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ARS Home » Midwest Area » Peoria, Illinois » National Center for Agricultural Utilization Research » Bioenergy Research » Research » Publications at this Location » Publication #340025

Research Project: Biochemical Technologies to Enable the Commercial Production of Biofuels from Lignocellulosic Biomass

Location: Bioenergy Research

Title: Signature pathway expression of xylose utilization in the genetically engineered industrial yeast Saccharomyces cerevisiae

Author
item Quanzhou, Feng - Tsinghua University
item Liu, Zonglin
item Weber, Scott - Former ARS Employee
item Li, Shizhong - Tsinghua University

Submitted to: PLoS One
Publication Type: Peer Reviewed Journal
Publication Acceptance Date: 3/30/2018
Publication Date: 4/5/2018
Citation: Quanzhou, F., Liu, Z.L., Weber, S.A., Li, S. 2018. Signature pathway expression of xylose utilization in the genetically engineered industrial yeast Saccharomyces cerevisiae. PLoS One. 13(4):e0195633. doi: 10.1371/journal.pone.0195633.
DOI: https://doi.org/10.1371/journal.pone.0195633

Interpretive Summary: The native Saccharomyces cerevisiae, also known as Brewer’s yeast, is superb in consumption of glucose but limited in uptake and utilization of five carbon sugars such as xylose. This drawback has been a major obstacle for efficient advanced biofuels production from lignocellulosic biomass. Laboratory model strains of S. cerevisiae are commonly used for genetic engineering to enable yeast utilizing xylose but little is known about the industrial yeast. ARS scientists enriched the genetic background of the industrial yeast with a yeast xylose isomerase gene integrated into its genome and expressed 4 other xylose-utilization facilitating genes. Using comparative gene expression analysis assays, this research found that the constitutive and unique heterologous gene expression initiated xylose reduction in the genetically engineered industrial yeast. Four sugar transforming genes were highly activated in the non-oxidative pentose phosphate pathway to enhance a serial of interactions for sugar transformation, driving the xylose metabolism into the glycolysis for ethanol conversion. An important biosynthesis gene family maintained a healthy life cycle and biosynthesis pathways for the yeast. Findings of this research provide the genetic basis underlying mechanisms of the xylose utilization by the genetically engineered industrial yeast. New knowledge obtained by this research aids future R&D efforts for the next-generation biocatalyst development for production of advanced biofuels from lignocellulosic materials.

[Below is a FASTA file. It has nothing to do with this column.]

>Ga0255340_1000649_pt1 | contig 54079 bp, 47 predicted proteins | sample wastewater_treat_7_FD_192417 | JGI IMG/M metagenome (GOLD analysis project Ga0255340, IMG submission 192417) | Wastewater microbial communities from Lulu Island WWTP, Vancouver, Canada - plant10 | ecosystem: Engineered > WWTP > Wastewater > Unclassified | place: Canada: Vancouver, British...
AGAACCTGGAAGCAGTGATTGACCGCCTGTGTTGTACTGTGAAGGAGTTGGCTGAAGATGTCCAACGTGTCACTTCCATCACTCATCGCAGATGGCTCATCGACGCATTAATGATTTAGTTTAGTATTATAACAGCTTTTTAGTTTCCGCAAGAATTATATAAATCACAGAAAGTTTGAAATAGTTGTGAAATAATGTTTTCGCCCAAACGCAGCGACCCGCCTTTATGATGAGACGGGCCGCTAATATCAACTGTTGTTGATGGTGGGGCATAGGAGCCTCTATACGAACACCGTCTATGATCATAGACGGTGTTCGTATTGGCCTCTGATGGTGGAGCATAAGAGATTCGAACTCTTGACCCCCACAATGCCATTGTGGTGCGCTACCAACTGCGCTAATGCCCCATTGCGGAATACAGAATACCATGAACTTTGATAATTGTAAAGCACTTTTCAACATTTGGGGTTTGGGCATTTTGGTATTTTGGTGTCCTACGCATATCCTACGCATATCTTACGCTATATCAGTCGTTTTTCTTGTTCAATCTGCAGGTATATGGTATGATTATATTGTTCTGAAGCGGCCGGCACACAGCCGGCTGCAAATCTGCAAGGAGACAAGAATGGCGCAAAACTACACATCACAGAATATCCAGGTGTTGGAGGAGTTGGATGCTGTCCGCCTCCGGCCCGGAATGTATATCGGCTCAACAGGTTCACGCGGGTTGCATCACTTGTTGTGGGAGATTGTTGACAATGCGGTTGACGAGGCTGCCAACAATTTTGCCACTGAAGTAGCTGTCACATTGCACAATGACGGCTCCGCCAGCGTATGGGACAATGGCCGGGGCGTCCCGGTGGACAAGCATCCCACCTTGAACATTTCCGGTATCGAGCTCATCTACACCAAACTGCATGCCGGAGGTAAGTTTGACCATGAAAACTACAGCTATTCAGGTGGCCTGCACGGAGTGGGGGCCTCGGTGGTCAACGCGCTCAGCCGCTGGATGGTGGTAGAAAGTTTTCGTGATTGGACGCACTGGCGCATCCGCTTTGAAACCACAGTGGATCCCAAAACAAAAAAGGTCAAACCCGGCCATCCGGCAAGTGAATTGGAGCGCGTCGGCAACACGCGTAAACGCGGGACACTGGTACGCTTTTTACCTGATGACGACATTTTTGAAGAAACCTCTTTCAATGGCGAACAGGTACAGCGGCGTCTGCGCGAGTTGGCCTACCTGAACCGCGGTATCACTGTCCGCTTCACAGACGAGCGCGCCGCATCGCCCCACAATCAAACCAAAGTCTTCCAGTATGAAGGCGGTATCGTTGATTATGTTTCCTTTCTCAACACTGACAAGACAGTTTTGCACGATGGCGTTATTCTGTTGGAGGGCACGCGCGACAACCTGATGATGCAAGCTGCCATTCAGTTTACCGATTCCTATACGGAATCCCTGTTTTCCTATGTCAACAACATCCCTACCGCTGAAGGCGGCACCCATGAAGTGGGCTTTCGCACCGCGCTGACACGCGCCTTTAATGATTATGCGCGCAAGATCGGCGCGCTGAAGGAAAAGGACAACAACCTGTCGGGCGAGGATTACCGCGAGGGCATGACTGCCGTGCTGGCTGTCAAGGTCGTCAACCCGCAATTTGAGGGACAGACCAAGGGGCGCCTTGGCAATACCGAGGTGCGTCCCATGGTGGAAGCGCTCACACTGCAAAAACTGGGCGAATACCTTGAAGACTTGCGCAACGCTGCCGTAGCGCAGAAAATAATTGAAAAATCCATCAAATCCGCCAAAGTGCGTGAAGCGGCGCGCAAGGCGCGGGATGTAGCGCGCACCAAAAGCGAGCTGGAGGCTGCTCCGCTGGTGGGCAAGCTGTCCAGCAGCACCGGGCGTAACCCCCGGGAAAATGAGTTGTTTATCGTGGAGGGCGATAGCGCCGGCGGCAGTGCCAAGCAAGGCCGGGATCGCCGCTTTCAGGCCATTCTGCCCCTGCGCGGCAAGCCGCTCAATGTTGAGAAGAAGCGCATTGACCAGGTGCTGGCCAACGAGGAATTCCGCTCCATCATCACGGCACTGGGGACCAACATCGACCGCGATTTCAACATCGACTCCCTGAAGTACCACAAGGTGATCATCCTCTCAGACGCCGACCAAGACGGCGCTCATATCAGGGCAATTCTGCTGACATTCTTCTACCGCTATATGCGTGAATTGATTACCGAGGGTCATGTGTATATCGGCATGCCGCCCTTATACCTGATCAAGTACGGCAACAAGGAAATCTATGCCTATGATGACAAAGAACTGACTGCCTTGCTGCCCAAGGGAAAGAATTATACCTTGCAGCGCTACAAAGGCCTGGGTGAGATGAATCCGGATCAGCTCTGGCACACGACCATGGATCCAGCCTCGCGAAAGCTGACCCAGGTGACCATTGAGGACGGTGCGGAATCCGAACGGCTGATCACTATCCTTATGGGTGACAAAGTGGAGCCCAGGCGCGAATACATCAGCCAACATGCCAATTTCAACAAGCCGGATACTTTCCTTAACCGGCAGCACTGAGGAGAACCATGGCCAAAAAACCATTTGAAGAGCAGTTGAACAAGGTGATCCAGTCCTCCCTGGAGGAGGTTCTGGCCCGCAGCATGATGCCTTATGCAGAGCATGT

Technical Abstract: Background: The limited xylose utilizing ability of native Saccharomyces cerevisiae has been a major obstacle for efficient cellulosic ethanol production from lignocellulosic materials. Haploid laboratory strains of S. cerevisiae are commonly used for genetic engineering to enable its xylose utilization but little is known about the industrial yeast. Genetically engineered strain NRRL Y-50463 with an industrial yeast background is able to grow on xylose and ferment ethanol on mixed sugars of glucose-xylose in the presence of fermentation inhibitors furfural and HMF. However, mechanisms of the improved xylose utilization for the industrial yeast are not fully understood. Results: Using pathway-based qRT-PCR array assay analysis, we identified three distinct signature expression patterns that enabled Y-50463 for the improved xylose utilization under aerobic and anaerobic conditions. A set of five heterologous genes, including a codon optimized YXI genetically integrated into chromosome XV and a plasmid-carried XUT4, XUT6, XYL2 and XKS1, enriched genetic background of Y-50463. The high level of constitutive expression of YXI alone with the four genes served a driving force for xylose reduction in Y-50463. Enhanced expression of 10 genes in the non-oxidative pentose phosphate pathway, especially for two transketolase genes TKL1 and TKL2 and two transaldolase genes TAL1 and NQM1, played critical roles for the accelerated xylose metabolism. These genes were actively involved in a serial of sugar transformation reactions through complex interactions to facilitate the efficient metabolism of xylose. It pushed the metabolic flow through the glycolysis for enhanced ethanol conversion. The entire PRS gene family consisting of PRS1, PRS2, PRS3, PRS4 and PRS5 showed unique elevated levels of expression in the presence of xylose under both aerobic and anaerobic conditions. Highly activated expression of the PRS family contributed to the sound life cycle and superpathway of biosynthesis of nucleotide and amino acids for Y-50463. Conclusions: The signature expression revealed by this investigation provides the genetic basis underlying mechanisms of the enabled xylose-utilization capability for the industrial yeast S. cerevisiae. New knowledge and the pathway insight obtained from this study using Y-50463 as an example aids future efforts of the next-generation biocatalyst development for efficient lignocellulose-to-advanced biofuels production.